It seems like Janet Mock can talk about anything. In a conversation last week, the MSNBC host and activist held forth about global poverty, Kanye at the VMAs, discrimination against trans teens at Souhern high schools, Celine Dion's response to Hurricane Katrina, and the veracity of Oprah Winfrey. We spoke for about 20 minutes.
The occasion for our chat was Mock's upcoming gig hosting the the Global Citizen Festival for MSNBC. The event, a concert in Central Park on September 26, features Beyoncé, Ed Sheeran, and a ton of other stars, singing for a cause. The host group, Global Citizen, aims to end extreme poverty worldwide.
In her daily life, Mock hosts So Popular, a weekly pop culture show on MSNBC. She's also the author of the 2014 bestseller Redefining Realness, and one of the country’s most prominent advocates for transgender rights.
Here are highlights from our conversation.
Last week, when you were guest-hosting Melissa Harris-Perry’s show, you read out the names of the 17 trans women who have been murdered this year. Were you surprised at the response?
"Even though I primarily cover culture, I don’t ever want to forget the urgency that’s out there to use the platform that I’ve been granted to lift up the names and the voices and the experiences of the communities that I represent through all of my varying identities. So, it was a no-brainer.
"As to the reaction, I’m glad. I think that means that we amplified it to a whole other level. I hope...that it shows people that it’s time to [focus on] these urgent, state-of-emergency kinds of issues. [dog barking loudly]
"Sorry, that’s my dog. He’s responding! It’s a state of emergency!" [laughs]
You have such a politically engaged dog! [laughs] Often, when we talk about trans people, we’re talking about such poles — Caitlyn Jenner or murder. Does it ever feel like there’s a whole swath of regular life that’s being ignored?
"Yes. It’s disheartening at times. We talk about trans people, and particularly trans women, and it’s either, like, you’re working it on a red carpet — or you’re in a casket. We need to have something in between triumph and tragedy. What does it mean to just be a person who exists in this body, in this identity, in this world — without having to be the target of either extreme. What about people who just want to live?"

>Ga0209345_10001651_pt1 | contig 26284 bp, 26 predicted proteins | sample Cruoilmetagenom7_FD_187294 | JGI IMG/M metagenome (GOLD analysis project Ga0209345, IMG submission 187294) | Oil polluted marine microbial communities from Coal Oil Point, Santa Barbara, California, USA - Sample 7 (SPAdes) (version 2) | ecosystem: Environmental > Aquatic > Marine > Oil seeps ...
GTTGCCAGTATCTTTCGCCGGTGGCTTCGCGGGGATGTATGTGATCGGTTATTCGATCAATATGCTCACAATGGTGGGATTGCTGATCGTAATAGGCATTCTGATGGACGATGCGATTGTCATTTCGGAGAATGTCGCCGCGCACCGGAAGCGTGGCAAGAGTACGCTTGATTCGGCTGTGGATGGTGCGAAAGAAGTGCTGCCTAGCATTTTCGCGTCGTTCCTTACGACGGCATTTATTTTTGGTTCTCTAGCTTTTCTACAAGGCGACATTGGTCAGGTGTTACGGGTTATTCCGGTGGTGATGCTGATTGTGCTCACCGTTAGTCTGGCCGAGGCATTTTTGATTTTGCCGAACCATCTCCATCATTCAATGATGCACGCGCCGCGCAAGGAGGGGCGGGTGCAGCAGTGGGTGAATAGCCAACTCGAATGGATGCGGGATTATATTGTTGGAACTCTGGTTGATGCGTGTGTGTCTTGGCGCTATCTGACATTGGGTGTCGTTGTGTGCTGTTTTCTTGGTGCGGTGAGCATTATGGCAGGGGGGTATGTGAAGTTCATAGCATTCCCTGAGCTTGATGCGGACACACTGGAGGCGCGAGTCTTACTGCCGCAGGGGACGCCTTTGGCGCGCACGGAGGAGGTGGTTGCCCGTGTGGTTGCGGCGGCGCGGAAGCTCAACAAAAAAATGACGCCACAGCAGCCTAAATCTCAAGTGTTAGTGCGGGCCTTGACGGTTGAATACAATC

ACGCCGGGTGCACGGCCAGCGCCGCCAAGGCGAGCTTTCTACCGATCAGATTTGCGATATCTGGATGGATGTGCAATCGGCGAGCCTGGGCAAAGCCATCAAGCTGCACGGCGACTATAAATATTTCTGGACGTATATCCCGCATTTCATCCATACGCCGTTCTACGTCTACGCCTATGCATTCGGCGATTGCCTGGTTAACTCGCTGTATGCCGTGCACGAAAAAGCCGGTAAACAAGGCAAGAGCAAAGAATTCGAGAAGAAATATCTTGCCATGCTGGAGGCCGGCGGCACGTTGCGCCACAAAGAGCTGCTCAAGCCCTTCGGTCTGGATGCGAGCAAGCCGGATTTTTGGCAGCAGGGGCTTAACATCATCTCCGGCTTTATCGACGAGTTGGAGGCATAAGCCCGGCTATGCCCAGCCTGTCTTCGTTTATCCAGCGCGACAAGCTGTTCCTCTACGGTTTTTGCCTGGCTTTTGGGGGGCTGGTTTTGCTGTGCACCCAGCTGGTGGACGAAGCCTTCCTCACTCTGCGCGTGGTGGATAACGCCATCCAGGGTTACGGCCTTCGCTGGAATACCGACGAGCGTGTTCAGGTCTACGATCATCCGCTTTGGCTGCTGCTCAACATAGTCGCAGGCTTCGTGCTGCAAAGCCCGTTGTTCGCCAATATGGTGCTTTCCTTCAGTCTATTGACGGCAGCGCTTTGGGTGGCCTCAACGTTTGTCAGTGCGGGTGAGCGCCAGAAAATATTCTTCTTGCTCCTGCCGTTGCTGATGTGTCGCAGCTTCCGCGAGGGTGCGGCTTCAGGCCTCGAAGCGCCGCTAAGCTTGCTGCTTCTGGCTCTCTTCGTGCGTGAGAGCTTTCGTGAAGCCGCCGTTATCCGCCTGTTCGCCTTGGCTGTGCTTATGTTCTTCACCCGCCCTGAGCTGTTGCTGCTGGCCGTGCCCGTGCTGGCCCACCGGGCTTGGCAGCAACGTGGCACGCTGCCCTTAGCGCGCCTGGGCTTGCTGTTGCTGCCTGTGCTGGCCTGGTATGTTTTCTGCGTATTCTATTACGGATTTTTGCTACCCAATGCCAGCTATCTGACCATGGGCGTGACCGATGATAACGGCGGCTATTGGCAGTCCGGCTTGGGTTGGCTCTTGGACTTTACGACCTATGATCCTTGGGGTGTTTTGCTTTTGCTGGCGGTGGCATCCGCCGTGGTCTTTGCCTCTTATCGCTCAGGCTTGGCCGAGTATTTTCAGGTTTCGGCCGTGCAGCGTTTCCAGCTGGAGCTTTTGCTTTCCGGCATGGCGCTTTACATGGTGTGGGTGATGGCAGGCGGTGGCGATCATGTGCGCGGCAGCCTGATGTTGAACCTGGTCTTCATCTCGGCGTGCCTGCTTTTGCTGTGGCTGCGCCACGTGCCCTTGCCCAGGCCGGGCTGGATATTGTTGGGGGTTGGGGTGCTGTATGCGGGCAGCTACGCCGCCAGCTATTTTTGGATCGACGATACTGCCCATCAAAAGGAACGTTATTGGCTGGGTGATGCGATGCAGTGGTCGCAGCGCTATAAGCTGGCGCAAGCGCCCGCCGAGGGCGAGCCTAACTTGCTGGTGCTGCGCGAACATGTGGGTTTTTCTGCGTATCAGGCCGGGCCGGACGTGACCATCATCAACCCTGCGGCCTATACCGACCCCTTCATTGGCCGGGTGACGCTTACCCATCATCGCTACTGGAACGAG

How do we do make that change?
"When you look at what’s at the root of that, a lot of it’s linked to poverty. Within the trans community, 90% percent of trans people experience harassment or discrimination on the job, [and] 50% percent of trans people have been denied a promotion or job because of their identity. A fifth of trans people have been refused a home or an apartment, and another fifth have experienced homelessness at some point.
"These are all poverty issues. There’s no way for people to have access to their basic needs: health care, education, home. [If] you can’t have those three things, you can’t live your life. What’s happening a lot...is that that lack of access makes trans people a lot more vulnerable — vulnerable to underground economies, which makes them more criminalized, which leads them to the criminal justice system, to prison, and back to poverty. The cycle just continues over and over again.
"My goal with my presence on MSNBC and with the [Global Citizen] show is that these are issues I’m going to center on — just as much as I’m going to show my fan-girldom over Beyoncé."
Beyoncé's performing, right?
"Yes, I’m pretty excited about that. I am, like, a degree away, you know? I mean, we are in the same show. "
You’re practically best friends.
"Yes! [laughs] See, you get me."
The concert is in Central Park on September 26. What’s the goal?
"The concert’s about using popular culture to get people more socially engaged around Global Citizen’s goal of ending extreme poverty in the next 15 years — which is a super-ambitious goal, but I think we should be ambitious.